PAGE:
(My Friday post also included a bloggy friend who could use your help. If you can help her in her financial struggle as she tries to make things right, thank you. And if you still want to vote for the picture of my kids for the contest, that’s great, too. Just wanted to let you know, my own priorities have shifted a bit.)


Filed under Be-Causes

Blessed. What Does That Mean, Exactly?

I was walking out of a local department store that had a double set of doors. An older woman, who been behind me in the checkout line, was following me out. We had exchanged pleasantries while in line – just things about the weather – light, typical stranger conversation. Just as I was opening the first set of doors I noticed her behind me. Of course, I held the door for her. And because they were a bit heavy, I jumped ahead of her to open the second set.

She said, “May you be very blessed, love.”

I smiled. I thanked her. And I noticed I felt all warm and fuzzy inside.

Repeating that line in my head as I walked to the car, I remembered another time someone had used the term blessed. A time that didn’t feel so very warm and fuzzy.

We were at my son’s classroom having a potluck holiday lunch. Parents and children sat around makeshift dining tables eating macaroni and cheese, broccoli salad and nibbling on cookies with sprinkles. Conversation was light and happy.

Until one parent turned to another parent and said, “We drove by your subdivision the other day. The damage is just shocking! Was your house spared? We were so worried about you!”

Weeks before, tornadoes ripped through our county. No deaths were reported but there was massive property damage.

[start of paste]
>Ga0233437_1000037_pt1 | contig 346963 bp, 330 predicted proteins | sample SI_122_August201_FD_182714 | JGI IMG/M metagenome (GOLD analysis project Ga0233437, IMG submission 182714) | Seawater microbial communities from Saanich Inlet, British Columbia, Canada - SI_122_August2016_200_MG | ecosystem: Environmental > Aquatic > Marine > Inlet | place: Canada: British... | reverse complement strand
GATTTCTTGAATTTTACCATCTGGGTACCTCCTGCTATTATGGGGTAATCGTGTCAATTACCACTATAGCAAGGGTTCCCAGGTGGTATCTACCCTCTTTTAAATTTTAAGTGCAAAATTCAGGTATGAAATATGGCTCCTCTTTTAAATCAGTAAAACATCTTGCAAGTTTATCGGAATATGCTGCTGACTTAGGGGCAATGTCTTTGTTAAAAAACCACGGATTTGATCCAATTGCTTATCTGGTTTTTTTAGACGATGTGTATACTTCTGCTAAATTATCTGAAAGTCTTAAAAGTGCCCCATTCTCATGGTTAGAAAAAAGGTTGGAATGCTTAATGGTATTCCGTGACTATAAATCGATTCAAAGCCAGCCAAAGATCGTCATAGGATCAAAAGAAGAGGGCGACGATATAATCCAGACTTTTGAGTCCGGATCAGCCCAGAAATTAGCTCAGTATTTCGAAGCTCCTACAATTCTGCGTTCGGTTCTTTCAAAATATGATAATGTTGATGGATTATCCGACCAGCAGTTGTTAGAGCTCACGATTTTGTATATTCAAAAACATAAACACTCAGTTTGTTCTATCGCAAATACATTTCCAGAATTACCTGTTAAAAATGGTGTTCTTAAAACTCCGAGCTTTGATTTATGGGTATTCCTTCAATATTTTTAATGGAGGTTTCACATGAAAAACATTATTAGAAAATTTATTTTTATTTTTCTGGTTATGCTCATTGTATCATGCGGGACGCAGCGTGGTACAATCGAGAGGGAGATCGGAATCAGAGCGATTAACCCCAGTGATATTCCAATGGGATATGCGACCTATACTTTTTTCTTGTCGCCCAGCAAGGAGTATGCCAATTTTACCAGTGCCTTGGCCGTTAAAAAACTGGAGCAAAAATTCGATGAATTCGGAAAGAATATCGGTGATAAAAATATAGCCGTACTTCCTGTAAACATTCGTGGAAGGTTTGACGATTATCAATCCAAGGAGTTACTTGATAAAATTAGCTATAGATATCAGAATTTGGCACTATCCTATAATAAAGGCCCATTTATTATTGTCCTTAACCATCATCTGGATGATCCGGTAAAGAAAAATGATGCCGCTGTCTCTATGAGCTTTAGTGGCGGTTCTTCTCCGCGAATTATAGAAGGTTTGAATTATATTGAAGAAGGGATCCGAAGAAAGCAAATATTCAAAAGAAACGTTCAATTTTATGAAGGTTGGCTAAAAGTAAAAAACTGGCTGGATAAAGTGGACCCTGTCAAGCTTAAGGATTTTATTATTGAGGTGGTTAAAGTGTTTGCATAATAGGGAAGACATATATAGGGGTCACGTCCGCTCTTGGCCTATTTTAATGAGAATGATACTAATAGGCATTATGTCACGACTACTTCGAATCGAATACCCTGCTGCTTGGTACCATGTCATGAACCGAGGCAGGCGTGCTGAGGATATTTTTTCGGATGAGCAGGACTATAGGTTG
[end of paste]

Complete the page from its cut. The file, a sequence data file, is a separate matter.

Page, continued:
The other parent began to relay her story. About homes torn down to the foundation. Cars lifted. Trees overturned. But her house? Not a scratch. In fact, the toys her children had left in the yard were in exactly the same place they had left them. As if the storm hadn’t even come so close to their home.

“We were very blessed,” she said with a satisfied smile. And the look on her face seemed to me of smug satisfaction.

My jaw dropped. My eyes widened. And then, I know, my expression revealed cynicism and a critical glare. (I have no poker face. A fatal character flaw.)

Quickly, I tried to recover. I didn’t say a word and then quietly excused myself to search for another cookie, another cup of tea, another conversation.

We were very blessed?

And what? The other families were cursed? What did they do to deserve such punishment? Why are you so special to remain unscathed?


How can one word fill me with the warm fuzzies one minute and disgust the next?

I suppose I’m more of a The-Lord-Works-In-Mysterious Ways kind of girl. I prefer to focus on the lessons learned and the kindness received in any tragic event. But to explain away why some are spared and some are not? Not in my job description. I’ll leave that to the big guy upstairs.

Or, to the smug and self-satisfied.


Filed under Lessons Learned, Soapbox